There is hardly a dog owner who doesn’t regard his pet as a member of the family. When they want to go on vacation, many want to take their dog with them.
The estimate for dog-friendly travel in the world will be $50.1 billion by 2030, but many hotels and other vacation spots don’t allow them to enter. It seems that the same phenomenon is occurring in the US, Europe, and Israel. In the UK alone, 29% of adults have at least one dog in their home, with 4.1 million dogs having been acquired since March 2020, bringing the UK dog population to about 11 million this year.
A team at the University of Surrey in the UK uncovered the potential of the growing dog-friendly travel market. They polled 611 dog owners online. The researchers said the COVID-19 pandemic drove an increase in UK household dog ownership, creating a need for tourism providers to adapt to accommodate these four-legged family members.Their study has just been published in the Journal of Vacation Marketing under the title “The social behavior of traveling with dogs: Drivers, behavioral tendencies, and experiences.”
The Surrey team set out to understand why people travel with their dogs, how they feel about it, and what challenges they face doing so. Lori Hoy, doctoral researcher and the lead author said: “Some reports suggest that the UK dog population stands at 11 million, with 29% of UK adults having a dog in their home. So, it stands to reason that more people want to include their canine best friend in their holiday plans. Tourism providers who embrace this trend stand to benefit significantly,” she stated.
“Understanding what influences the decision-making process of people who want to travel with their dogs will enable destinations, accommodation providers, attractions, and transport suppliers to offer tailored, dog-friendly services and communication channels that resonate with this audience.”
She advised tourism providers to provide clear, easily accessible information about their dog-friendly offerings, alleviate concerns, and communicate how the travel experience will be enjoyable for both dogs and people.
The research highlighted the motivations and behavioral tendencies of dog owners when it comes to traveling with their beloved pets. The study is grounded in four essential social perceptions, including the human-dog relationship, beliefs about dog wellbeing, information acquisition, and perceived risks, all of which significantly impact the owners’ motivation and behavior when considering whether and where to spend their holiday budgets.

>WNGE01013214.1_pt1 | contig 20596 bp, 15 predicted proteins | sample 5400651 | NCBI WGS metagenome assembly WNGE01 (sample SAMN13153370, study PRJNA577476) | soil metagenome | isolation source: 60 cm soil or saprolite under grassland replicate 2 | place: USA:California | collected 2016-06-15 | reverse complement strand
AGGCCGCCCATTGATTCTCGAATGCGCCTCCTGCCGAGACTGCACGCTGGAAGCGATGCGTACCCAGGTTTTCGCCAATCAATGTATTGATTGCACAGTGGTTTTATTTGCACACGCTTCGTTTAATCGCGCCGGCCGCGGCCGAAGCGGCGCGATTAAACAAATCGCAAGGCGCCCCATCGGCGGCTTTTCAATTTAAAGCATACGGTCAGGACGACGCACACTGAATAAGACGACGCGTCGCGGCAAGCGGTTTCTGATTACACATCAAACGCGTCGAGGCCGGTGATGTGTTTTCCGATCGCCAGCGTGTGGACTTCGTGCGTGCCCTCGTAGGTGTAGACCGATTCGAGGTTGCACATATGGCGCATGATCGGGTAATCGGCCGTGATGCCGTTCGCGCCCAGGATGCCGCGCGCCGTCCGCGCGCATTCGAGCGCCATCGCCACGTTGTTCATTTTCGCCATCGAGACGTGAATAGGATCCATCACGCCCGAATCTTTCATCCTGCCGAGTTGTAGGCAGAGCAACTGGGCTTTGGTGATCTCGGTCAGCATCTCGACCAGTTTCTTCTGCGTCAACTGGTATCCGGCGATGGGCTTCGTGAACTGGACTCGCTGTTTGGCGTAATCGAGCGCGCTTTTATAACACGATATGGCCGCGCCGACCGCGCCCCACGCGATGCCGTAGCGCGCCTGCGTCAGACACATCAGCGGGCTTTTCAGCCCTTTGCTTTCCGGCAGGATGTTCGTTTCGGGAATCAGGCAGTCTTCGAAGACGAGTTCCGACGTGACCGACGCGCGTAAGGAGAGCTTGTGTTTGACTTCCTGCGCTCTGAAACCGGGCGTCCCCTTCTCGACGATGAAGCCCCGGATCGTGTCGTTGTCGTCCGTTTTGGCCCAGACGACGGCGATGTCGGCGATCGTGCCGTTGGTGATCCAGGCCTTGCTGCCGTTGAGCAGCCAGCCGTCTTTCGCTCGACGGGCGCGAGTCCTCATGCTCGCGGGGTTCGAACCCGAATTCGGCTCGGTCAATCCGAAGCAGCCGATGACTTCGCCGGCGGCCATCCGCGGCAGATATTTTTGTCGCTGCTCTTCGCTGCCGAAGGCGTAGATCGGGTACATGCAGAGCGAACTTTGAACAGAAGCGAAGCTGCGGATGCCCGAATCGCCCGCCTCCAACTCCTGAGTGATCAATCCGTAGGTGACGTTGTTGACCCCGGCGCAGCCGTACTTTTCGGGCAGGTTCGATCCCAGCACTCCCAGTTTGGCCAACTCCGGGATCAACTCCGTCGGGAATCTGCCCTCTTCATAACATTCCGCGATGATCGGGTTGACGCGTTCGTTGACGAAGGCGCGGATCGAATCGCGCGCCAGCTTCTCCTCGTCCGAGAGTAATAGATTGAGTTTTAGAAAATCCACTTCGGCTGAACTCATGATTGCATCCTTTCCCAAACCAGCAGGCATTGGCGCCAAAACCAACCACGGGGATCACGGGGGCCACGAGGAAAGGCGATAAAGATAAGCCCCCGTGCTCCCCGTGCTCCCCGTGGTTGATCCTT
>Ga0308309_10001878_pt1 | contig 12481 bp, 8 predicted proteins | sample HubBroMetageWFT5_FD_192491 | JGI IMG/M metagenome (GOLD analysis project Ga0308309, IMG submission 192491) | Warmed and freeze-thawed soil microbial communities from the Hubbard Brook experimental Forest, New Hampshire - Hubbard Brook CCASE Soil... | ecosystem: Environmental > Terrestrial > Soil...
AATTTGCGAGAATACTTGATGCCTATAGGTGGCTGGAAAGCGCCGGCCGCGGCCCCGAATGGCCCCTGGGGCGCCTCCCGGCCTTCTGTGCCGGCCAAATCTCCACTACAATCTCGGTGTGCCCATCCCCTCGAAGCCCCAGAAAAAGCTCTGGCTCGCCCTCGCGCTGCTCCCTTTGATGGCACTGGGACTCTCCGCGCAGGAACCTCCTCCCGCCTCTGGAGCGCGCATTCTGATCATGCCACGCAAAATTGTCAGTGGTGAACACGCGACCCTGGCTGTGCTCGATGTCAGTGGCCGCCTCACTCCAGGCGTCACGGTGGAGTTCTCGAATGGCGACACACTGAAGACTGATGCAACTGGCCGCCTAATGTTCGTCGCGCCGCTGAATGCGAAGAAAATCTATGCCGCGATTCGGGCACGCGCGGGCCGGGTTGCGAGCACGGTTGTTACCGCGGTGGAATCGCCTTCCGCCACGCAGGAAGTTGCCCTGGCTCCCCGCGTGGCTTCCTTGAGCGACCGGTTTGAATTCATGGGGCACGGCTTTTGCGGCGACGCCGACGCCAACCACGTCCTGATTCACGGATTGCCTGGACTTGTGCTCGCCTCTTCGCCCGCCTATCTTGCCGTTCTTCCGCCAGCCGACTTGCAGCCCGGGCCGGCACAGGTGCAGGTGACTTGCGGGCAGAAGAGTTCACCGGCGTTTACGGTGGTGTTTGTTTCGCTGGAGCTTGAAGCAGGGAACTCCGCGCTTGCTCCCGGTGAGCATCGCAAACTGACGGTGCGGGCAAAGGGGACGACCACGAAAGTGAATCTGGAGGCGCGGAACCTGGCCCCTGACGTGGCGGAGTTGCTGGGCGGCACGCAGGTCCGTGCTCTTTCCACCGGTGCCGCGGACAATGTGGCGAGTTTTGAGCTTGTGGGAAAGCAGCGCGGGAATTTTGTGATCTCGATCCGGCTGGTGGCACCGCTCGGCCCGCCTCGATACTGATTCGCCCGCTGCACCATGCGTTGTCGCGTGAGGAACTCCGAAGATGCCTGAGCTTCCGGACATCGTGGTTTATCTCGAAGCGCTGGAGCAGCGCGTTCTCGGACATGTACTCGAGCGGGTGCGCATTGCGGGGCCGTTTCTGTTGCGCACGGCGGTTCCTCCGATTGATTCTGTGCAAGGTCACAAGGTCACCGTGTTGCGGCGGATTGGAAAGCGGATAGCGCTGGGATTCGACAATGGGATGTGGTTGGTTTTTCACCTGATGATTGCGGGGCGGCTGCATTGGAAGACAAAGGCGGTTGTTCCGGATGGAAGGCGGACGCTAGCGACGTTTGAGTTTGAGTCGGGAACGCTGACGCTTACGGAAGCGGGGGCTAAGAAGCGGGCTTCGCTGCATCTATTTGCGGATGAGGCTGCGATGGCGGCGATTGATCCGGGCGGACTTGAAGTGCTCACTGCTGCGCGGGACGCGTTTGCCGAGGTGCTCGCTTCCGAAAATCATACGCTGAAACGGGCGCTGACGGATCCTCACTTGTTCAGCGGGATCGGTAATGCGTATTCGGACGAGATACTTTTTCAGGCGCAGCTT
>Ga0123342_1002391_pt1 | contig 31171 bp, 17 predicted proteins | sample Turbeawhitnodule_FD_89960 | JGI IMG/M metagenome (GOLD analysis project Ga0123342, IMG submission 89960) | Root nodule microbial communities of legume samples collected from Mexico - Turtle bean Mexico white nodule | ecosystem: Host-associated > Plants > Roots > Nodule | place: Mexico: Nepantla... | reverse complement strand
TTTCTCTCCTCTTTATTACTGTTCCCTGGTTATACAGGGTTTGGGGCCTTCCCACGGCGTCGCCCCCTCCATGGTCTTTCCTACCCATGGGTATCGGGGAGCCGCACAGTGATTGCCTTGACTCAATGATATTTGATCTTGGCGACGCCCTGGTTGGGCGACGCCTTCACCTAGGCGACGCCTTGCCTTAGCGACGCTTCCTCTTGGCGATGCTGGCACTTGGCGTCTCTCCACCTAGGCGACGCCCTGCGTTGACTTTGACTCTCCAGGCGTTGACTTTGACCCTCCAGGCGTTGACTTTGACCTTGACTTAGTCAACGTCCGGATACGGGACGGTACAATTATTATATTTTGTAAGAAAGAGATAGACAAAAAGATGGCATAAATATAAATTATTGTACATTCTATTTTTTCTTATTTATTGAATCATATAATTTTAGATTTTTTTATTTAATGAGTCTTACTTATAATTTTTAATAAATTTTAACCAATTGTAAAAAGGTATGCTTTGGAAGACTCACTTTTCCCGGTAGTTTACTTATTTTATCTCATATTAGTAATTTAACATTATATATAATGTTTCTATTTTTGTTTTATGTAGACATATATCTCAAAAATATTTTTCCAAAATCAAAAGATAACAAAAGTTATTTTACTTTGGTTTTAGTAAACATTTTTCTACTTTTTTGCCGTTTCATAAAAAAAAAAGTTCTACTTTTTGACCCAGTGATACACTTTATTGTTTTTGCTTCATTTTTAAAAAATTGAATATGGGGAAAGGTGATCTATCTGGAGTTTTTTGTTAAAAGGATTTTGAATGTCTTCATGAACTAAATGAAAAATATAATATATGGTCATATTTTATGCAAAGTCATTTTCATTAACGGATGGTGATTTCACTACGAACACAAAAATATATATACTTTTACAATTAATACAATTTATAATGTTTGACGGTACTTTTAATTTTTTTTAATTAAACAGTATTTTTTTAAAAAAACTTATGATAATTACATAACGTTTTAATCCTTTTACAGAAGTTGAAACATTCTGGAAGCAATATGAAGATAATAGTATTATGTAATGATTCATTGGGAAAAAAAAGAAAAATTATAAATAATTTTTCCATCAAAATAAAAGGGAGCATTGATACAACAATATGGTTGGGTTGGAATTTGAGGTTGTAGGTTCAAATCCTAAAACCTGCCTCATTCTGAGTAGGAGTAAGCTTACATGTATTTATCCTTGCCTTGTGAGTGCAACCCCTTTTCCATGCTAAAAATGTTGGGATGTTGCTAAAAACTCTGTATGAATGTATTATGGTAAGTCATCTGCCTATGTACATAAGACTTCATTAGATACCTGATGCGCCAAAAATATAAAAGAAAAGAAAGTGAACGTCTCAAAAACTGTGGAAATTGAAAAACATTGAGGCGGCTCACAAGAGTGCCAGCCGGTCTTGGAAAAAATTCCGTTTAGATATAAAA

Pet owners believe the dog accompanying them promote the pet’s well-being and happiness; this had the most substantial positive impact on their intention to travel. The owners said that obtaining dog-friendly travel information significantly influenced their motivation to travel and significantly affected the location and accommodation they searched for and subsequently booked for their holidays.
Although the perceived risks did not affect the dog owners’ intentions to travel with their dogs, they did have a direct, negative impact on the ultimate decision to travel with their dogs. These risks include concerns about potential problems with transportation, accommodation, and activities while traveling with dogs.
Hoy concluded that “embracing a dog-friendly approach in tourism goes beyond mere tolerance. It’s about creating a welcoming atmosphere and services tailored for the well-being of both dogs and their best friends. This involves offering engaging activities, understanding dogs as sentient beings that are part of the leisure experience, and providing easily accessible information about dog-specific policies.”
She added that targeted marketing and clear communication about dog-friendly offerings are essential. By doing so, tourism providers can not only enhance the experience for those traveling with dogs but also position themselves as truly dog-friendly destinations, meeting the needs and expectations of both dogs and their guardians.”